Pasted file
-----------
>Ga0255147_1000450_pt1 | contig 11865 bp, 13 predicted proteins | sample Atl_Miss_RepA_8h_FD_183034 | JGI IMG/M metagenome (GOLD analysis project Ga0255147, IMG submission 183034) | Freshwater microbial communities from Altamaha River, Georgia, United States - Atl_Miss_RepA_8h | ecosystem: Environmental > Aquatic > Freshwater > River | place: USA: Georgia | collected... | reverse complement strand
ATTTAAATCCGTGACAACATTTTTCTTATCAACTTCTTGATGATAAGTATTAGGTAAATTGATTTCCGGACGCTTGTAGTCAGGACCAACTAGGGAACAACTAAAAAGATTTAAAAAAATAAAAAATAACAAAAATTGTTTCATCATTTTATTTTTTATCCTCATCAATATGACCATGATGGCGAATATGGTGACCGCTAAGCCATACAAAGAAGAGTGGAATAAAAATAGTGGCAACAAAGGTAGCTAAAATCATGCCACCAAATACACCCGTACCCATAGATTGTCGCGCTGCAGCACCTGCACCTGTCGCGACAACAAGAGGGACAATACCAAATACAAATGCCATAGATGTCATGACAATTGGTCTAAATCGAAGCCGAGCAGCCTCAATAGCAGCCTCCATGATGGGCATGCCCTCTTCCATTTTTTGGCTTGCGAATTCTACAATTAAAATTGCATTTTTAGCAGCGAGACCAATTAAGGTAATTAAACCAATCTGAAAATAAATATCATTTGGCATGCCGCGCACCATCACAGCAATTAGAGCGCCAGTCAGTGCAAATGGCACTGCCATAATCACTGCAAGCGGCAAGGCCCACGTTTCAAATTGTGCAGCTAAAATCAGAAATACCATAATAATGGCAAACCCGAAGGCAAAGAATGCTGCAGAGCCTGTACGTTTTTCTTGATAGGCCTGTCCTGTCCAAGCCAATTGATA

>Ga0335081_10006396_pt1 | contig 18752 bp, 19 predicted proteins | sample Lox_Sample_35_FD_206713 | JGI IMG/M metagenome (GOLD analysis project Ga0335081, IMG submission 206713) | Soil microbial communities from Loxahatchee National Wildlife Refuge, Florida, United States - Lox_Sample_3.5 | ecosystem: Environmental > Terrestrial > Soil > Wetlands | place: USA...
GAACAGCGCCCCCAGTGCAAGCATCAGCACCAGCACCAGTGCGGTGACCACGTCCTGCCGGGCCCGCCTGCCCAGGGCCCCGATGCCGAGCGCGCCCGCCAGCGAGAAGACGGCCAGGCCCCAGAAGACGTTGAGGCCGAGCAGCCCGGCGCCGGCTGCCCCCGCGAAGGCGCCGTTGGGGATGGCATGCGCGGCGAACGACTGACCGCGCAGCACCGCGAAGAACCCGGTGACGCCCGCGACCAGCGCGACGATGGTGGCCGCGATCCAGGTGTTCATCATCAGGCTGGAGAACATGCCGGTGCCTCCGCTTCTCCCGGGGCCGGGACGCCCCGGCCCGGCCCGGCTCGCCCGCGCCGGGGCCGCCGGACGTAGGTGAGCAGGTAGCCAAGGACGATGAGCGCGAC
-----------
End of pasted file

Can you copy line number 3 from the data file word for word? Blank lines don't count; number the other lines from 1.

>Ga0335081_10006396_pt1 | contig 18752 bp, 19 predicted proteins | sample Lox_Sample_35_FD_206713 | JGI IMG/M metagenome (GOLD analysis project Ga0335081, IMG submission 206713) | Soil microbial communities from Loxahatchee National Wildlife Refuge, Florida, United States - Lox_Sample_3.5 | ecosystem: Environmental > Terrestrial > Soil > Wetlands | place: USA...